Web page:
I thought I would give you an update about my progress using the "short legs." The last time I wrote about this was January 27 and after having reread it, I thought I would express what has transpired in this short time.
I am finally no longer secluding myself in the small exam room at physical therapy, I have now "come out" into the full gym. You may be surprised at how self-conscious a person is while wearing these short legs. Bear in mind that before all of this started I was 5'10" tall, now I am 4'6" tall, which to say the least is quite a change. Additionally, my upper body, torso, arms and head appear disproportionate to the length of the short legs.
Nonetheless I felt my ability to progress at a satisfactory rate was being hampered by my hang up about how I look, consequently, my desire to progress superseded my feelings about how I look, thankfully and finally.
I had practiced and successfully accomplished climbing up and down the small staircase (3 steps of 2 different heights)in the PT gym. It isn't as difficult as I had anticipated, however, it requires quite a lot of upper body strength. I am so thankful I have been able to maintain (through daily weight lifting) my upper body strength. I think about others who are not as fortunate as I have been, because they lack the upper body strength, for whatever reason, and how much of a disadvantage a lack of strength is in this particular situation.
Last week I met with my prosthetist, Jason, and I decided I was ready to climb a regular staircase. Jason accompanied me to the concrete staircase in the building of the prosthetist's office. I was successful in my first attempt to climb the staircase to the landing, 9 steps and then climb back down to the bottom.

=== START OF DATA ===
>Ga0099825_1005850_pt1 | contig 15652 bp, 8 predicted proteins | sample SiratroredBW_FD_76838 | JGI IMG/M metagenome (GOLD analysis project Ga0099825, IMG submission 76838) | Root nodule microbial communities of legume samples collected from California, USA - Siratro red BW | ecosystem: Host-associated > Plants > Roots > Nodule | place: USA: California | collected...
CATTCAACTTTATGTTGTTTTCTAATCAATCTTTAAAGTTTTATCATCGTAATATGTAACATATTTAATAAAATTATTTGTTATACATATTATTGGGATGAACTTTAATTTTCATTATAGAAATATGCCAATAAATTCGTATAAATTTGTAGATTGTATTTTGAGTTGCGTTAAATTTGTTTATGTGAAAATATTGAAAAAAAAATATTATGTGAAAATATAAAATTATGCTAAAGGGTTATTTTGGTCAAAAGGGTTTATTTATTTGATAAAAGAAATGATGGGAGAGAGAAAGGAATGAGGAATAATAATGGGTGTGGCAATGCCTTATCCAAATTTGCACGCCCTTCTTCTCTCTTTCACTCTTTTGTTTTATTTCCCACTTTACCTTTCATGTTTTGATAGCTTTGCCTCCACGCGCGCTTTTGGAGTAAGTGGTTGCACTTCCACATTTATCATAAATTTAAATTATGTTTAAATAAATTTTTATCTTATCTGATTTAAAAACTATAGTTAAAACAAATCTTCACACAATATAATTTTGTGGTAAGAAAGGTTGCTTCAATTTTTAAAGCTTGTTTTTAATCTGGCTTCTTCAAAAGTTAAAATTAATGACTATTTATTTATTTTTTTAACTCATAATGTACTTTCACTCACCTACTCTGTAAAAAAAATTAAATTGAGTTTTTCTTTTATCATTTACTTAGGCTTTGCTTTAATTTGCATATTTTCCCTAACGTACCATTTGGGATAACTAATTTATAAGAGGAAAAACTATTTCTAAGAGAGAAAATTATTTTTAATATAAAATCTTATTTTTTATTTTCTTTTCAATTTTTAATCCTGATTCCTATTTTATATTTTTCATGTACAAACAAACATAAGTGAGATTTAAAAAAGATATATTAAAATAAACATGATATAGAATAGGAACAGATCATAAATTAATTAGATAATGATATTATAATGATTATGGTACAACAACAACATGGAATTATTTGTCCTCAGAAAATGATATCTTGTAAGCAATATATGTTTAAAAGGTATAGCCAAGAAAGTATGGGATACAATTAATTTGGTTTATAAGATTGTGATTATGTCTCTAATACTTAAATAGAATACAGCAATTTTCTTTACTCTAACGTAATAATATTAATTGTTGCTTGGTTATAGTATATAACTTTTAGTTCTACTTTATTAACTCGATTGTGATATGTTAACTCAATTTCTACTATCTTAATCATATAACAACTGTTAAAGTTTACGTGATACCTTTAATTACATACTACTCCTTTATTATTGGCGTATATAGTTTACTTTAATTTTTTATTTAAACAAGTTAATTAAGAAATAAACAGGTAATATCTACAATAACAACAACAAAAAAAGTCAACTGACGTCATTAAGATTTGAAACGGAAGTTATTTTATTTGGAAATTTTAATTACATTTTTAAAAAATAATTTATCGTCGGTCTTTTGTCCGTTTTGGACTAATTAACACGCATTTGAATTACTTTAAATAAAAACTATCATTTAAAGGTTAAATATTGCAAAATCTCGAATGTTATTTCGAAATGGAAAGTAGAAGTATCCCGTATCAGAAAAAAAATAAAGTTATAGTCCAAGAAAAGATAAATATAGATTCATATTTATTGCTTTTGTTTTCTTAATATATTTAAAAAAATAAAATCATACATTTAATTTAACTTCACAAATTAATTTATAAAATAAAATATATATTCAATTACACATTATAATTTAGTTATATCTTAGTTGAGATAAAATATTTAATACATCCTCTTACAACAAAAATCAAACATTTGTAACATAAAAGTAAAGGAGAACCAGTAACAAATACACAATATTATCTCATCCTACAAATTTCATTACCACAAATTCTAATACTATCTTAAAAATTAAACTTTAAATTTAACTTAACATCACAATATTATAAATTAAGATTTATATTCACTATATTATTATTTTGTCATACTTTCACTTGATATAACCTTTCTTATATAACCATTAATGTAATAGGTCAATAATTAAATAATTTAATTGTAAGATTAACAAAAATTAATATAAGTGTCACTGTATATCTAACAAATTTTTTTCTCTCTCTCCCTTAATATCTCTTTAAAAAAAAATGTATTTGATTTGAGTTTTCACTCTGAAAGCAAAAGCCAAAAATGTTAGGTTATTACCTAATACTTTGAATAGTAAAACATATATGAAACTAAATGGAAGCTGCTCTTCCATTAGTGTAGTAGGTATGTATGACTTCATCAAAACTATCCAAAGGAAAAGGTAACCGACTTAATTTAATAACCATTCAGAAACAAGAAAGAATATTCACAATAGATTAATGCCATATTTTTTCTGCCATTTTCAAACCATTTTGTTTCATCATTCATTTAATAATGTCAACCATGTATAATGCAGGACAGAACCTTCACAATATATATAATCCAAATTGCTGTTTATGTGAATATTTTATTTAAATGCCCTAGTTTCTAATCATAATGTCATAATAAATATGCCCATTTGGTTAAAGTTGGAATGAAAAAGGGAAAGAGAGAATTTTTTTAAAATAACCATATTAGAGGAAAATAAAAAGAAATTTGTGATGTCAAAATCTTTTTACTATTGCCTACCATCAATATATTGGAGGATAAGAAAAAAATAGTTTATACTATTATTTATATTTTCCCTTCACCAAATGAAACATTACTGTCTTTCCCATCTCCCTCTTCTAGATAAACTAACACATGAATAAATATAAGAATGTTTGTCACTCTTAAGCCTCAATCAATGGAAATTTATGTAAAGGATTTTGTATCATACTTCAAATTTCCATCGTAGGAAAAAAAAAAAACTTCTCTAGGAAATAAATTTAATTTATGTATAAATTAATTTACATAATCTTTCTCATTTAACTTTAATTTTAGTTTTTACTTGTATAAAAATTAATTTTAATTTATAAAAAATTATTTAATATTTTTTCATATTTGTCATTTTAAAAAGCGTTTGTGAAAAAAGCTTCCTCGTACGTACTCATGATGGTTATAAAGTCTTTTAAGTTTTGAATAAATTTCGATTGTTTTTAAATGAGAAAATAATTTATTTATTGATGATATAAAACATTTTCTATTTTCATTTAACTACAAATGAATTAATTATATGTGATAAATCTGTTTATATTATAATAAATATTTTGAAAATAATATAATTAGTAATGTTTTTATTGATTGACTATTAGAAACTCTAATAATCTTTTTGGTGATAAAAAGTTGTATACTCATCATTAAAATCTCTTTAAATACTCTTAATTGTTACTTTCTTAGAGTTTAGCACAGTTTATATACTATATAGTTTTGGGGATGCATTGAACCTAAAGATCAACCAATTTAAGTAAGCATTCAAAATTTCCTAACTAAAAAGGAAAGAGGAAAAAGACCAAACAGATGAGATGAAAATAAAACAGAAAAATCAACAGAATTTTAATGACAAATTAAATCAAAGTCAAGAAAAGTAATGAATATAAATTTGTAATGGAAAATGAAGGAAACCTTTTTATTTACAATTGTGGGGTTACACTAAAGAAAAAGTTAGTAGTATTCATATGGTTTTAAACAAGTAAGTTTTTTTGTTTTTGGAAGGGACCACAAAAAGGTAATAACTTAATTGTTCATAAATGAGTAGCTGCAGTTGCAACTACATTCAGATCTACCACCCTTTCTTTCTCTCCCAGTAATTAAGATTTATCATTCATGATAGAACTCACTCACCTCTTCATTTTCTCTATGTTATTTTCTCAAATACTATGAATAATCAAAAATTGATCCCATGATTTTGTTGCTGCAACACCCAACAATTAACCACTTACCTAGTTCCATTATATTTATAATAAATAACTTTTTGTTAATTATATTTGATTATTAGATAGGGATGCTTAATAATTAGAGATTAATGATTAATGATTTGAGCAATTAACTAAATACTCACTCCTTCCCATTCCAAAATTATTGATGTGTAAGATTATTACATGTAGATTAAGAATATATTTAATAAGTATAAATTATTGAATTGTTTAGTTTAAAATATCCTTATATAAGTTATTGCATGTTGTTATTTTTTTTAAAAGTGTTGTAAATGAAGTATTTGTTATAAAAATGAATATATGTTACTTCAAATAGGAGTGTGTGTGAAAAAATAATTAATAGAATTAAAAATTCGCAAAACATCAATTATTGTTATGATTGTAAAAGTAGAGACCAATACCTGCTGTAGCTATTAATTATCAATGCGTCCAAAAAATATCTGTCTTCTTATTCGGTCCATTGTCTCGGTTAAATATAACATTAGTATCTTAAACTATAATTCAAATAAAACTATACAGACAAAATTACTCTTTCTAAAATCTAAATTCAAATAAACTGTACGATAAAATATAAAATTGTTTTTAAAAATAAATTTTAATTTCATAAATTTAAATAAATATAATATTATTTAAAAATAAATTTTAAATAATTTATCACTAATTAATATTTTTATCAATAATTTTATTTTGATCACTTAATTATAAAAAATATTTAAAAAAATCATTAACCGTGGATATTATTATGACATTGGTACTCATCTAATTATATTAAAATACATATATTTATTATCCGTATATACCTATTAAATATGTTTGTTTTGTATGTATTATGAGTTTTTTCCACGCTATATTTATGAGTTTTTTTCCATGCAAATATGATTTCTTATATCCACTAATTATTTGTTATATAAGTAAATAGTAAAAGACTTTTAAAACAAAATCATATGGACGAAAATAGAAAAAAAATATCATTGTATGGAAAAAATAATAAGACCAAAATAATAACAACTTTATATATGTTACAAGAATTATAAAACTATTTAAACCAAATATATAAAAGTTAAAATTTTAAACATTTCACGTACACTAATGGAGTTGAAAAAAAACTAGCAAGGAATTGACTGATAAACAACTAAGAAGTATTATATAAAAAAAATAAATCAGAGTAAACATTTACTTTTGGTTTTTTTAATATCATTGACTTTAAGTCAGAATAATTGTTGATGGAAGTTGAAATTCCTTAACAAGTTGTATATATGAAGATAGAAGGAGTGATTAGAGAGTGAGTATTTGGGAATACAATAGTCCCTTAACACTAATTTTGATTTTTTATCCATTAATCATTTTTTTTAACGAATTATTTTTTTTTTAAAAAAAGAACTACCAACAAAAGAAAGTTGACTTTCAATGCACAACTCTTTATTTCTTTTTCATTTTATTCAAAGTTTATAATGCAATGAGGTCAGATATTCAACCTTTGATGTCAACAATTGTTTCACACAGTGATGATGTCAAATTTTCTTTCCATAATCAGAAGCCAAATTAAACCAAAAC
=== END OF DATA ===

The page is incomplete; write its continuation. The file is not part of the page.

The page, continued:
Jason and I traded ideas about which ways were the easiest and safest to accomplish climbing and descending stairs. There were several people who were using the staircase while I was practicing. Jason was quite pleased at what I was able to accomplish since he had seen me last (about a month). He was equally pleased that I had begun to emerge from my cacoon of fear into being seen in public (in a controlled setting) in short legs.
When I returned to PT this past Monday Jason had called my physical therapist, Chris, to give her an update about my accomplishments in his office and building the previous Thursday.
Chris and I went to the staircase down the hall from the gym. I climbed up 9 steps to the landing and then another 9 steps to the next floor. After a short rest, I descended all 18 steps and landing to the bottom in one continuous motion.
Remember last year how I spent the entire summer "scooting" up and down the staircase to the sundeck in my building? Not this year, assuming I get over being seen by other residents in my bulding, which I will.
Today I successfully stepped out onto my balcony for the first time in over a year. I'm not saying it was graceful or easy, however, I was able to do it. As I continue practicing I will be able to sit and enjoy my balcony this spring and summer. I am overjoyed with the knowledge that I will be able to sit outside looking at my flowers and watching people walk by. You have no idea how much I missed that this past year.
Gradually I am beginning to use the short legs more and more everyday, perhaps not as much as Chris and Jason would like, but certainly more than I have been.
At 54 years old I am rejoicing in the "baby steps" I am now taking. Sometimes I have to remind myself you have no natural legs and yet you can climb up and down a staircase, how wonderful is that?
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